Clover and Milco SA are reserving their right to appeal the conditions attached to approval of Clover's takeover, but don't anticipate this will have any impact on implementation of the deal, they said on Thursday.
On Wednesday, the Competition Tribunal gave the go-ahead to a takeover by Milco SA of South Africa's biggest dairy company. The R4.8bn takeover was subject to a range of conditions, including employment, local procurement and information sharing conditions.
In an announcement on the JSE Stock Exchange News Service (SENS) Clover and Milco SA said: "The Parties to the Clover Scheme have agreed that, notwithstanding the conditions attached by the Competition Tribunal of South Africa to its approval, the Clover Scheme condition precedent requiring competition authority approval has been fulfilled.
"The parties are, however, assessing the impact of the deviation by the Competition Tribunal from the conditions proposed by the parties and reserve their right to appeal the conditions in due course, but any such appeal with have no impact on the implementation of the Clover Scheme."
A joint finalisation announcement would be released in due course, the added.
The consortium, led by Tel Aviv-based Central Bottling Company - the biggest shareholder in Milco - made the offer to buy out Clover at R25 a share in February 2019. Other investors included Brimstone Investment, which in April pulled out following a protest by pro-Palestinian activist groups.
In its statement on Wednesday, the Tribunal said it had initially had concerns about the impact on employment. A total of 516 employees had been set to be retrenched as a result of the completion of Clover's so-called Project Sencillo, a project aimed at ensuring its assets, including factories, production lines and vehicles, were better utilised.
Clover has previously told Fin24 Project Sencillo is unrelated to the merger. It also said it had managed to reduce net job losses to a maximum of 277 positions.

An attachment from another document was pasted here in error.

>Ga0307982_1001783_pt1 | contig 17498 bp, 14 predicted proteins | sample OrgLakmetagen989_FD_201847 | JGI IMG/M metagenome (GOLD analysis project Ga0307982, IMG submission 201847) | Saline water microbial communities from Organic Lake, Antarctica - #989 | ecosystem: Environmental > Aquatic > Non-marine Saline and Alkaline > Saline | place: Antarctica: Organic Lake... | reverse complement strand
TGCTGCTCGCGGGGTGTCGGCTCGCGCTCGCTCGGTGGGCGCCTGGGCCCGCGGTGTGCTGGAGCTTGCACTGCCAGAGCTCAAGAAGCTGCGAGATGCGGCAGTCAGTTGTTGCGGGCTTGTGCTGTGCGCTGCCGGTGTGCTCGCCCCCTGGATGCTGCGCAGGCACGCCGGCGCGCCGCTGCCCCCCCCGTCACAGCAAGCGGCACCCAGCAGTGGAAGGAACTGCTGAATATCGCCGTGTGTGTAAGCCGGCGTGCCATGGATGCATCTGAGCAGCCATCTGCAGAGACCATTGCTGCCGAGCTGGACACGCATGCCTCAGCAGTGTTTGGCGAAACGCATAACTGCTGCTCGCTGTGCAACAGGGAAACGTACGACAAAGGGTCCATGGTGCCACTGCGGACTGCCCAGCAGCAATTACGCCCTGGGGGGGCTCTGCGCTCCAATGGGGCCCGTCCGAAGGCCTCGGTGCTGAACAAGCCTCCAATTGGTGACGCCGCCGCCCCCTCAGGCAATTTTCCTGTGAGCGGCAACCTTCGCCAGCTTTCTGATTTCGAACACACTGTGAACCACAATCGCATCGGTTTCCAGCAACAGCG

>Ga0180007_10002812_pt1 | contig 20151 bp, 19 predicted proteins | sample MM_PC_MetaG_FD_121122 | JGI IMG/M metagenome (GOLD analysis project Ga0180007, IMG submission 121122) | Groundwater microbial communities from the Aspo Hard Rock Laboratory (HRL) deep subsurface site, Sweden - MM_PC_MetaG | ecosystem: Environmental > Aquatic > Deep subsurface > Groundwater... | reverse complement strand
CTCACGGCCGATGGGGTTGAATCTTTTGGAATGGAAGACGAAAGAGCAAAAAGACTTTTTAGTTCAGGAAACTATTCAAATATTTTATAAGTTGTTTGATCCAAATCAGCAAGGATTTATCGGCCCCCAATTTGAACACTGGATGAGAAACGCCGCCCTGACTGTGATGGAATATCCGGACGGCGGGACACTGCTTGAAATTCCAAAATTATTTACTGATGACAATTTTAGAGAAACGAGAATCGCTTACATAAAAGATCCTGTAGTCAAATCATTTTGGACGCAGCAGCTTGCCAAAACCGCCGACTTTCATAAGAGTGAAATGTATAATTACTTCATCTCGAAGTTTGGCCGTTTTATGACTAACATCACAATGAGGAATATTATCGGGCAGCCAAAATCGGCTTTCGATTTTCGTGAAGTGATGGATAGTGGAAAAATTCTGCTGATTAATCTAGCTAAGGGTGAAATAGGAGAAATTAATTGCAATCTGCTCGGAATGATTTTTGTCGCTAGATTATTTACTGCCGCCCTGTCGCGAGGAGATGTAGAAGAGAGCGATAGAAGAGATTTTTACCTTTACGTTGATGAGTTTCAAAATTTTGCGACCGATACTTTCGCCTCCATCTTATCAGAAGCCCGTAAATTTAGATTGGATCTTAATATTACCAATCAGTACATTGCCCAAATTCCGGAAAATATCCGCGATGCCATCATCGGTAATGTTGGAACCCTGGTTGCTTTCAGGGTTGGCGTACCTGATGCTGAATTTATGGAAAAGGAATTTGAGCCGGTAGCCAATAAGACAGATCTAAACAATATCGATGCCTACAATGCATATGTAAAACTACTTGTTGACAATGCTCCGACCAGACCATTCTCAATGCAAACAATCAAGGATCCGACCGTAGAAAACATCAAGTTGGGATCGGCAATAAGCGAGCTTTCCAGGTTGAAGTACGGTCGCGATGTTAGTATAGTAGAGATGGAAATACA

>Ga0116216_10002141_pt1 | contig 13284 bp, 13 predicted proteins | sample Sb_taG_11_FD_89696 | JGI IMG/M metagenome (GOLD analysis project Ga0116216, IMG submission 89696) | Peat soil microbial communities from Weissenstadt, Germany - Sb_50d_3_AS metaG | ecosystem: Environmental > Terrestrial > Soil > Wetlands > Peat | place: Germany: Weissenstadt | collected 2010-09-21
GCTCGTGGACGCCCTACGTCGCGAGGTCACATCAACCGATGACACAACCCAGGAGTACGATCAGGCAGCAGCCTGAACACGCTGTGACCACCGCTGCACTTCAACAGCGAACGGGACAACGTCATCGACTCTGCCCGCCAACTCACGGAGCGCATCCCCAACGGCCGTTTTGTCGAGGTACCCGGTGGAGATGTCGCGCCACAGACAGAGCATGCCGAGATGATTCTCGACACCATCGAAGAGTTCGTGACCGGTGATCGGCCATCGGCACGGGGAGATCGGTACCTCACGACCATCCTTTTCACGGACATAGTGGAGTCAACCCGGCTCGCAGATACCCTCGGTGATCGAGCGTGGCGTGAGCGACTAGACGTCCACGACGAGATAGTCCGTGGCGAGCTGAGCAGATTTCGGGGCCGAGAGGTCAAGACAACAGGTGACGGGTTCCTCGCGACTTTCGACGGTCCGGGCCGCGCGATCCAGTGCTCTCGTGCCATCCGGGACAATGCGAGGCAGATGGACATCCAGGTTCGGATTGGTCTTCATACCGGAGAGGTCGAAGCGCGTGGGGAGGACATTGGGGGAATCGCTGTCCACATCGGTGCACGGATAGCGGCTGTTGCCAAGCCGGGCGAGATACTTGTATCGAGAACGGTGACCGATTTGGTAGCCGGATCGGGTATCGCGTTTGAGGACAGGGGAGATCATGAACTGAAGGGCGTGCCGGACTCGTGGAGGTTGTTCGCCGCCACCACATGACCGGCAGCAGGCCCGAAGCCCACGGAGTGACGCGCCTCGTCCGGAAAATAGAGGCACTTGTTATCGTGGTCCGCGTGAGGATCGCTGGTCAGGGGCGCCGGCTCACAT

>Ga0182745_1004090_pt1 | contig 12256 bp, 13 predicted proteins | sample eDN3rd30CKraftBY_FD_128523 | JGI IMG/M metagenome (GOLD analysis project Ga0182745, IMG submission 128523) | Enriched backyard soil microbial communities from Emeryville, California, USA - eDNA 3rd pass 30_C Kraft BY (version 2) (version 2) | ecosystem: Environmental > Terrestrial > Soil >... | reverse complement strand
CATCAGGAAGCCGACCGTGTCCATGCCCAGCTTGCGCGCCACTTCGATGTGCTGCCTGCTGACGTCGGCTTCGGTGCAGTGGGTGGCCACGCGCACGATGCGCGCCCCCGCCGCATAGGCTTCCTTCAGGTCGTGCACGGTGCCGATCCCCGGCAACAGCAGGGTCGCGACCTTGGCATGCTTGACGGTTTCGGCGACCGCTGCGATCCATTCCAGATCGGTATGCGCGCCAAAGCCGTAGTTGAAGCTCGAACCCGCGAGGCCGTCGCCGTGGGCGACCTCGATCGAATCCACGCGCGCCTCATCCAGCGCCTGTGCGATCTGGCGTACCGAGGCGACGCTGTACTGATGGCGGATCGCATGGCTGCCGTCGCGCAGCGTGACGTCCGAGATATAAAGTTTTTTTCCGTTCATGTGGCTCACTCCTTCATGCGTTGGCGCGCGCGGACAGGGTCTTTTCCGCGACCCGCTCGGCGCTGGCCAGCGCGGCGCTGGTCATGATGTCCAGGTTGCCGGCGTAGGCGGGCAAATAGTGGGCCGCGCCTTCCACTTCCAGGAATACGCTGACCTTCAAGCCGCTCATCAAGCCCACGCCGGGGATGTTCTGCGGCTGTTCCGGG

This is partly because Milco has undertaken to to create 550 new permanent jobs over a period of five years from the the approval of the deal through the expansion of Clover's Masakhane Project, which involves servicing underserved markets such as general traders and spaza shops, Fin24 previously reported.
According to the Tribunal, other employment-related conditions agreed to include that the merged entity will not retrench any employee in SA as a result of the merger (this excludes Project Sencillo) and reasonable relocation and training costs will be contributed for affected employees that successfully apply for vacant or new positions in Project Masakhane. The merged entity would cover the costs of training and relocation up to R5m respectively, the Tribunal said.
To address concerns from local suppliers to Clover of bulk juice concentrate, the merged entity agreed to procure bulk juice concentrate from local suppliers for three years.
Cosatu and the trade union Food and Allied Workers Union (FAWU), as well as the General Industrial Workers Union of South Africa (Giwusa) are opposing the deal, as is the pro-Palestine activist group Boycott Divestment Sanctions SA (BDS SA).
If the takeover proceeds, BDS SA says it will launch "a militant but peaceful campaign", including protests and disruptions against Clover and a boycott of all its products.
* This story was updated at 16:00 on 26 September to reflect the contents of Clover and Milco SA's SENS announcement.